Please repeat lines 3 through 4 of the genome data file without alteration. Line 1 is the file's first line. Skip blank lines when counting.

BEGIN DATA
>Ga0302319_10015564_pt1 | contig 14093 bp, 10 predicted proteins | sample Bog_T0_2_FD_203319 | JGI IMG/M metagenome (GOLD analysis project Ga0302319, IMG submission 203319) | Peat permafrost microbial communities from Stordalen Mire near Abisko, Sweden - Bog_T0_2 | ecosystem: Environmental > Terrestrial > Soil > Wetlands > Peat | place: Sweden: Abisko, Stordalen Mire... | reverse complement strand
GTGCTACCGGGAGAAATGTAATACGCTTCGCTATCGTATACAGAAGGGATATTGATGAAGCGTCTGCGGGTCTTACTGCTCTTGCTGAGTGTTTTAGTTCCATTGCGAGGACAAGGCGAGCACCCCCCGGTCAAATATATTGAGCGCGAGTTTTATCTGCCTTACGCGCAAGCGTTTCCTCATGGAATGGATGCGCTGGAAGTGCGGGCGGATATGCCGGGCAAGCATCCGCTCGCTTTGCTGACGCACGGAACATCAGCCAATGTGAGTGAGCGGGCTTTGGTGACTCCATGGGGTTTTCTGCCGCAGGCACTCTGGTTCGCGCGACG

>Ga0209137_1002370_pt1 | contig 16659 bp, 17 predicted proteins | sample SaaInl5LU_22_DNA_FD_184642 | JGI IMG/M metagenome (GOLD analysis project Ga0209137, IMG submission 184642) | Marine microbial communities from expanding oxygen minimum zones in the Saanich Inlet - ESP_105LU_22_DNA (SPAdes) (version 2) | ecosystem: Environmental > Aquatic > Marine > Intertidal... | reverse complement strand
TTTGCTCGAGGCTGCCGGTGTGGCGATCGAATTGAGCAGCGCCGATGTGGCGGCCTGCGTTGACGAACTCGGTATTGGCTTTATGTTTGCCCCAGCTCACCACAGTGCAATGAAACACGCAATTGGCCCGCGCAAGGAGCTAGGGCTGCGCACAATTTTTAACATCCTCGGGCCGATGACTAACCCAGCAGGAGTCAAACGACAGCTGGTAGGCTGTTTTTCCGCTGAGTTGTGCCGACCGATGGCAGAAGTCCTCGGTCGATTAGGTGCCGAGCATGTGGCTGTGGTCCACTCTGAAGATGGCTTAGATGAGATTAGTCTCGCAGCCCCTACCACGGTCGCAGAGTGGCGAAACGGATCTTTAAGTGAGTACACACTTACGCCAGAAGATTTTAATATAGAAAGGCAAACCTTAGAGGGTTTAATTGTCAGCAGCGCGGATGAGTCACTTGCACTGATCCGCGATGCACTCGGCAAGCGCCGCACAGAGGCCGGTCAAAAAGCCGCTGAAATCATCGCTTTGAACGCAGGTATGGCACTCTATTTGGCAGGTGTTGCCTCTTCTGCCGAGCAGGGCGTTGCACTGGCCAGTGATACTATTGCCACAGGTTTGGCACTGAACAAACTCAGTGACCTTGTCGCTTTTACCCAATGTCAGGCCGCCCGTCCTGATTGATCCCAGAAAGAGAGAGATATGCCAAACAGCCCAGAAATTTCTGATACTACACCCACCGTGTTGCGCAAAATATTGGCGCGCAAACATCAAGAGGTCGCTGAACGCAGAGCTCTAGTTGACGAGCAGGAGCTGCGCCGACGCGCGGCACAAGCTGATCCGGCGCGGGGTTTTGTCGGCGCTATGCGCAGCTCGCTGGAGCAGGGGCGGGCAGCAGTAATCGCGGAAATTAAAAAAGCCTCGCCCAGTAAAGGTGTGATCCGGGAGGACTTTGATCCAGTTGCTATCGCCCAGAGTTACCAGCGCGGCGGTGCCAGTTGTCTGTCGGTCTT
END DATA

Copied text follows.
>Ga0209137_1002370_pt1 | contig 16659 bp, 17 predicted proteins | sample SaaInl5LU_22_DNA_FD_184642 | JGI IMG/M metagenome (GOLD analysis project Ga0209137, IMG submission 184642) | Marine microbial communities from expanding oxygen minimum zones in the Saanich Inlet - ESP_105LU_22_DNA (SPAdes) (version 2) | ecosystem: Environmental > Aquatic > Marine > Intertidal... | reverse complement strand
TTTGCTCGAGGCTGCCGGTGTGGCGATCGAATTGAGCAGCGCCGATGTGGCGGCCTGCGTTGACGAACTCGGTATTGGCTTTATGTTTGCCCCAGCTCACCACAGTGCAATGAAACACGCAATTGGCCCGCGCAAGGAGCTAGGGCTGCGCACAATTTTTAACATCCTCGGGCCGATGACTAACCCAGCAGGAGTCAAACGACAGCTGGTAGGCTGTTTTTCCGCTGAGTTGTGCCGACCGATGGCAGAAGTCCTCGGTCGATTAGGTGCCGAGCATGTGGCTGTGGTCCACTCTGAAGATGGCTTAGATGAGATTAGTCTCGCAGCCCCTACCACGGTCGCAGAGTGGCGAAACGGATCTTTAAGTGAGTACACACTTACGCCAGAAGATTTTAATATAGAAAGGCAAACCTTAGAGGGTTTAATTGTCAGCAGCGCGGATGAGTCACTTGCACTGATCCGCGATGCACTCGGCAAGCGCCGCACAGAGGCCGGTCAAAAAGCCGCTGAAATCATCGCTTTGAACGCAGGTATGGCACTCTATTTGGCAGGTGTTGCCTCTTCTGCCGAGCAGGGCGTTGCACTGGCCAGTGATACTATTGCCACAGGTTTGGCACTGAACAAACTCAGTGACCTTGTCGCTTTTACCCAATGTCAGGCCGCCCGTCCTGATTGATCCCAGAAAGAGAGAGATATGCCAAACAGCCCAGAAATTTCTGATACTACACCCACCGTGTTGCGCAAAATATTGGCGCGCAAACATCAAGAGGTCGCTGAACGCAGAGCTCTAGTTGACGAGCAGGAGCTGCGCCGACGCGCGGCACAAGCTGATCCGGCGCGGGGTTTTGTCGGCGCTATGCGCAGCTCGCTGGAGCAGGGGCGGGCAGCAGTAATCGCGGAAATTAAAAAAGCCTCGCCCAGTAAAGGTGTGATCCGGGAGGACTTTGATCCAGTTGCTATCGCCCAGAGTTACCAGCGCGGCGGTGCCAGTTGTCTGTCGGTCTT